Anthony Huber, Belmont Law, Class of 2021
On September 24, Massachusetts Governor Charlie Baker ordered a four-month ban on the sale of all vaping products in the state. The ban was approved by the Public Health Council and took immediate effect. “The purpose of this public health emergency is to temporarily pause all sales of vaping products so that we can work with our medical experts to identify what is making people sick and how to better regulate these products to protect the health of our residents,” Baker explained in a statement released on September 24.
As of September 24, 2019, the CDC announced that “805 confirmed and probable patient cases of lung injury associated with e-cigarette product use, or vaping were reported by 46 states and the U.S. Virgin Islands.” The CDC also estimated that 27% of teenagers have used e-cigarettes, double the amount who have tried regular cigarettes.
The Massachusetts ban follows on the heels of recent decisions made by New York and Michigan. New York was the first state to ban flavored e-cigarettes on September 17, 2019. In support of the ban, New York Governor Andrew Cuomo stated: “New York is not waiting for the federal government to act, and by banning flavored e-cigarettes we are safeguarding the public health and helping prevent countless young people from forming costly, unhealthy and potentially deadly life-long habits.”
Michigan banned the sale of flavored e-cigarettes on September 18, 2019. The ban went into effect immediately and is set to remain until January 2020. Retailers and online sellers were given two weeks to comply with the ban. On September 28, Michigan Governor Gretchen Whitmer stated: “For too long, companies have gotten our kids hooked on nicotine by marketing candy-flavored vaping products as safe. That ends today.”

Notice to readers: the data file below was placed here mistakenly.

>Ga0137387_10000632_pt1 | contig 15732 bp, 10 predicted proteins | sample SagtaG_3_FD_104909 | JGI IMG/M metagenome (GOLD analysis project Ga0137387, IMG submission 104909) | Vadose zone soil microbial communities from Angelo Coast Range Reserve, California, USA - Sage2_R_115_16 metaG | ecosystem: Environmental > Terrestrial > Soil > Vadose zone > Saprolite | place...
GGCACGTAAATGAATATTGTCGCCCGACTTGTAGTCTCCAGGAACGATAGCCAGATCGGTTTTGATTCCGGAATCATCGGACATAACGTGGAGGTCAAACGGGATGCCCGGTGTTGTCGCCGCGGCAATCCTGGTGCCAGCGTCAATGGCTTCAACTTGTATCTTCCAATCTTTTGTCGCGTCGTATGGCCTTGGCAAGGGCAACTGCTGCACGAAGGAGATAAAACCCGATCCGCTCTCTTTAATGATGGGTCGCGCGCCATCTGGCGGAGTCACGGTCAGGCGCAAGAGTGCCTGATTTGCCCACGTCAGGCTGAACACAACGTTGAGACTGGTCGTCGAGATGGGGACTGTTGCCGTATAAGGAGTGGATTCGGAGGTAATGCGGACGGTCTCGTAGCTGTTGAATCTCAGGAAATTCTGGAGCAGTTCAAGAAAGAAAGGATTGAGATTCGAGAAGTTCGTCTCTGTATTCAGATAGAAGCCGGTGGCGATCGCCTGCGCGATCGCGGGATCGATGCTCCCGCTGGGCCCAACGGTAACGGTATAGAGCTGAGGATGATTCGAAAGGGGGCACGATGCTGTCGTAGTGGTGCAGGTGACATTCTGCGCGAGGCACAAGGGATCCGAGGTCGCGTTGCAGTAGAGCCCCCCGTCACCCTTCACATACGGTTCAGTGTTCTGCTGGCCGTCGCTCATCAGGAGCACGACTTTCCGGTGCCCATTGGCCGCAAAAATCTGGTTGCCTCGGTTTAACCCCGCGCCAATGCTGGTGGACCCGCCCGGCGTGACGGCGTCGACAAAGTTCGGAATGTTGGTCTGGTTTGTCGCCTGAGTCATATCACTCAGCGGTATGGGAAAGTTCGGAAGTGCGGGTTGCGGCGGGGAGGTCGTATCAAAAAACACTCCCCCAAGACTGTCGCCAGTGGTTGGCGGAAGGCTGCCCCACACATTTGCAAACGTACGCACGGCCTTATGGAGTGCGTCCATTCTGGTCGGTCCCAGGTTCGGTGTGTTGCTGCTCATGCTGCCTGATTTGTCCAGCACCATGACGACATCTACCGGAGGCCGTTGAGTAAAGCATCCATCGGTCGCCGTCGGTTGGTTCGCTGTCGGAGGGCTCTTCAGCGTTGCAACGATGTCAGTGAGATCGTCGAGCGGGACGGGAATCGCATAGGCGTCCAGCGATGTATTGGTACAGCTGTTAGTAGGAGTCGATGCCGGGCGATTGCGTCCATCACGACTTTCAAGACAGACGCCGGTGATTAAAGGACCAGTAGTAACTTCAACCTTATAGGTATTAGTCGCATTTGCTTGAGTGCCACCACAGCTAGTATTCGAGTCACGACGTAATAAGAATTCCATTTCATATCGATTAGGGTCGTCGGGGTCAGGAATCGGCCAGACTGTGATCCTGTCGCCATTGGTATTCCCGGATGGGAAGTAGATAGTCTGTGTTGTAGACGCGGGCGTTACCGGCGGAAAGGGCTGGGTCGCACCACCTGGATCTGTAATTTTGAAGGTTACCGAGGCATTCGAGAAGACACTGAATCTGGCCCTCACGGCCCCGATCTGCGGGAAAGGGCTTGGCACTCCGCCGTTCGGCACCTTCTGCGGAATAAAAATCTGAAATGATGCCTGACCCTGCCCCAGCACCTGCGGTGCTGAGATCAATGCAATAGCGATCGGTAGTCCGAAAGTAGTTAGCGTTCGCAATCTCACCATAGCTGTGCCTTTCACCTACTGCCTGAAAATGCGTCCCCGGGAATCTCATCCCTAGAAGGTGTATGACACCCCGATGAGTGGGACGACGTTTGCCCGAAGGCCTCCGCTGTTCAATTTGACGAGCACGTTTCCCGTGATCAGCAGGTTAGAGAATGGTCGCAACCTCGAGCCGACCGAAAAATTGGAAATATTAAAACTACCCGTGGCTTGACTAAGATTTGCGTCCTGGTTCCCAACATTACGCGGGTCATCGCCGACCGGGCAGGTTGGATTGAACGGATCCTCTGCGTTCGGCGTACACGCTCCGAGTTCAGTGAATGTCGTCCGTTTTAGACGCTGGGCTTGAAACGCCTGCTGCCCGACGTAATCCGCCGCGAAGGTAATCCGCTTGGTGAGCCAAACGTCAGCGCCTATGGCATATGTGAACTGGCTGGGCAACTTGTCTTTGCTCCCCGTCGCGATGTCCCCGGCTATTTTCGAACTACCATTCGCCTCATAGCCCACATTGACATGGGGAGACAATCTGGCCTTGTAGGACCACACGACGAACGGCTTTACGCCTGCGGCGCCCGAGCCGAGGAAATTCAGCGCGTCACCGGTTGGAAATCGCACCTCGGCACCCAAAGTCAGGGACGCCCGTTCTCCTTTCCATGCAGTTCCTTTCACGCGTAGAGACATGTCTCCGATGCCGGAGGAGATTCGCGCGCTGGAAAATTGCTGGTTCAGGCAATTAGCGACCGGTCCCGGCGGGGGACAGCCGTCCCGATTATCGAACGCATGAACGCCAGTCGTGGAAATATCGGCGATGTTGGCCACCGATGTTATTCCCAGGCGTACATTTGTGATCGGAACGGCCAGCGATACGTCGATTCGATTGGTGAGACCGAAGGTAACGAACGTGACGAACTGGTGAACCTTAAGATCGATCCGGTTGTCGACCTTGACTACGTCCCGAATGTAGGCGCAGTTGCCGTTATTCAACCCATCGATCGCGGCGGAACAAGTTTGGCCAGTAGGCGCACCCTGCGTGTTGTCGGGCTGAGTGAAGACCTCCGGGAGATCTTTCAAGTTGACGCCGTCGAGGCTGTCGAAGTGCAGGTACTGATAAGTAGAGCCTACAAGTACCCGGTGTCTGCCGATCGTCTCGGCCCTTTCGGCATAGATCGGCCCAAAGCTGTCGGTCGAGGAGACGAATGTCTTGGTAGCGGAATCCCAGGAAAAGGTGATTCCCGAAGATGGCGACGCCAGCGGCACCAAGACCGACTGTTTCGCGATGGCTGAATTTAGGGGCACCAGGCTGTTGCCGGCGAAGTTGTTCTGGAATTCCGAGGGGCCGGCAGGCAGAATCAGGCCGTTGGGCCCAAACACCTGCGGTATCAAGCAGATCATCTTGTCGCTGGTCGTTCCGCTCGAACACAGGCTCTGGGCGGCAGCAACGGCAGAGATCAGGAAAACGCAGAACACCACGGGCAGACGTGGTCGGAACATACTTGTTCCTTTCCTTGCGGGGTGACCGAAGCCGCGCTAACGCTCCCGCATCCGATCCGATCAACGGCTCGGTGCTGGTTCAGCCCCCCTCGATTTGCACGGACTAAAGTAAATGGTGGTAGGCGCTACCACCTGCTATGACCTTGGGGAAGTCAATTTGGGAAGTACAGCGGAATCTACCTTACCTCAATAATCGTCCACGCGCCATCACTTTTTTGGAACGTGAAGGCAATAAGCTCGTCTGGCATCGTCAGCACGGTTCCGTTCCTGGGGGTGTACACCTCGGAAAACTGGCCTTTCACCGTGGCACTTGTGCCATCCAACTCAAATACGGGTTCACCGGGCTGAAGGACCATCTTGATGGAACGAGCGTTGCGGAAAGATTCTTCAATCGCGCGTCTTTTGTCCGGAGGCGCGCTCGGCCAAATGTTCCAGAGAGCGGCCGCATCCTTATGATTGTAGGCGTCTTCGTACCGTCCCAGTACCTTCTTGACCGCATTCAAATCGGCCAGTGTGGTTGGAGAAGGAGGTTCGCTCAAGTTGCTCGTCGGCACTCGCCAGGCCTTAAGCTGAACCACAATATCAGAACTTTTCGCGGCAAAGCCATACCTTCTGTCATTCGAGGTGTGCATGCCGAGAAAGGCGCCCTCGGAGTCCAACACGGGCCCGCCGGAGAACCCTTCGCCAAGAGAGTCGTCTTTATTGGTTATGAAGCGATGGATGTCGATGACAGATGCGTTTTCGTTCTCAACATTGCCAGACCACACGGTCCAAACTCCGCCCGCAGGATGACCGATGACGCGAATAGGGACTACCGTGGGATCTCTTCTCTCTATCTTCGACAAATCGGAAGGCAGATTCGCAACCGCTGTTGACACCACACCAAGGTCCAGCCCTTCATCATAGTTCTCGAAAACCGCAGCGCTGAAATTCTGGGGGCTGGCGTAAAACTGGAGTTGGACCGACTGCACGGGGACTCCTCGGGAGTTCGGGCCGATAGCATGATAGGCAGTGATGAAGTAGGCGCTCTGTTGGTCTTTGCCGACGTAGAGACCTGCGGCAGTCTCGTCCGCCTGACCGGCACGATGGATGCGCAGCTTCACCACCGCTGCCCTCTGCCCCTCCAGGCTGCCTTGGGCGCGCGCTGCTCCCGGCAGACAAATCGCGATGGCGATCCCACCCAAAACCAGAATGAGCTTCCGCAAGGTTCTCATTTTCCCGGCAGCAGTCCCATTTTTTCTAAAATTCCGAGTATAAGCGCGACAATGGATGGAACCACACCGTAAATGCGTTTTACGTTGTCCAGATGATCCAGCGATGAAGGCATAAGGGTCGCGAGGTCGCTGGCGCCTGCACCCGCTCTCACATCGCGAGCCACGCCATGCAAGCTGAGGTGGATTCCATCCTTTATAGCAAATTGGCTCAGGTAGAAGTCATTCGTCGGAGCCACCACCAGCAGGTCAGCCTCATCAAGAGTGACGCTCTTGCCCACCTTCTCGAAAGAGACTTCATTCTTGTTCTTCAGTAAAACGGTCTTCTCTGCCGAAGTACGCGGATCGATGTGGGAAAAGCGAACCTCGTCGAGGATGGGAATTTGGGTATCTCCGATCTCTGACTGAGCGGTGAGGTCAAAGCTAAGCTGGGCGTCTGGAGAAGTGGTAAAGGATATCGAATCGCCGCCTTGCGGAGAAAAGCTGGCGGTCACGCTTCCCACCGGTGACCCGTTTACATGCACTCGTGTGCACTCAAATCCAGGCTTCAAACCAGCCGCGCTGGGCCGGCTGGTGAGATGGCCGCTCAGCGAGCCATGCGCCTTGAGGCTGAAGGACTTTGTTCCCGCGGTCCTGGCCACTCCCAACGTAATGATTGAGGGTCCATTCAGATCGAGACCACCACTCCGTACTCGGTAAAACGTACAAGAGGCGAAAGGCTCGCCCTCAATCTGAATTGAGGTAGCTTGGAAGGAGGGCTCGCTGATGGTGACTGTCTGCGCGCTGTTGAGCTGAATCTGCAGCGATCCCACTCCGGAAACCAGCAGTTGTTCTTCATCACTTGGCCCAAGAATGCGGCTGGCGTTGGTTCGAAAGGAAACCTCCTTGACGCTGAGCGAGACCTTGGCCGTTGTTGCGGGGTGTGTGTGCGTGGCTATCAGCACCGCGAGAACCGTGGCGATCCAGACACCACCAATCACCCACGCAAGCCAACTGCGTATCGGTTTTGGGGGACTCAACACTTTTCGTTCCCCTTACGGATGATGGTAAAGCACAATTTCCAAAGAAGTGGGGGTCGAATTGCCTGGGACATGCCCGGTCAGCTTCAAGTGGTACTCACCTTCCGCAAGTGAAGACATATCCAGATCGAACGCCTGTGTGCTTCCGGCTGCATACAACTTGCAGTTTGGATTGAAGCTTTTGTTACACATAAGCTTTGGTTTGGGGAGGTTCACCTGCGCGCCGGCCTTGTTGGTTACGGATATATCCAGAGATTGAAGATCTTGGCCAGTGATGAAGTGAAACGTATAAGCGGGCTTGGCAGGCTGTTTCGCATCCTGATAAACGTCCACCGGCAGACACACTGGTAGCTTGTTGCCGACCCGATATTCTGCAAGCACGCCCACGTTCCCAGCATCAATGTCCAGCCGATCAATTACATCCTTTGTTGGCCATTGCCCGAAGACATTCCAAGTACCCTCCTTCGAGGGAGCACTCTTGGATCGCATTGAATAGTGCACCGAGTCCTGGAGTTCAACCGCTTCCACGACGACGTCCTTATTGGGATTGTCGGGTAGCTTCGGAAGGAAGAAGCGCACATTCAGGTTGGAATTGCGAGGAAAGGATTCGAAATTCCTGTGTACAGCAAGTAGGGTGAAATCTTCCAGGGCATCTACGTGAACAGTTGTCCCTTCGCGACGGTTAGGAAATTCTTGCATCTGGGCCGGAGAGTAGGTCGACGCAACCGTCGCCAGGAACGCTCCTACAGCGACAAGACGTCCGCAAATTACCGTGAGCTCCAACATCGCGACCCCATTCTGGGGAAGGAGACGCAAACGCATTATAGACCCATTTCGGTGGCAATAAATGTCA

No doubt, these recent developments have set the table for a flurry of litigation disputes. In fact, a number of retailers have already filed civil suits arguing that there is no justification for using an emergency rule instead of proceeding through a process such as the Administrative Procedures Act. Retailers argue that their businesses will suffer irreparable harm, and that the states should not enact an emergency ban when there is still plenty of speculation toward what exactly is causing these deaths and lung injuries.
Retailers and critics of the vaping bans claim that states do not have the authority to ban vaping products by these emergency rules. They argue that the emergency bans are arbitrary and capricious, and that the states should have given them sufficient notice and an opportunity to be heard through a public hearing. As a result, the retailers argue that the emergency bans disregard the legislative process by not allowing the business to have a voice.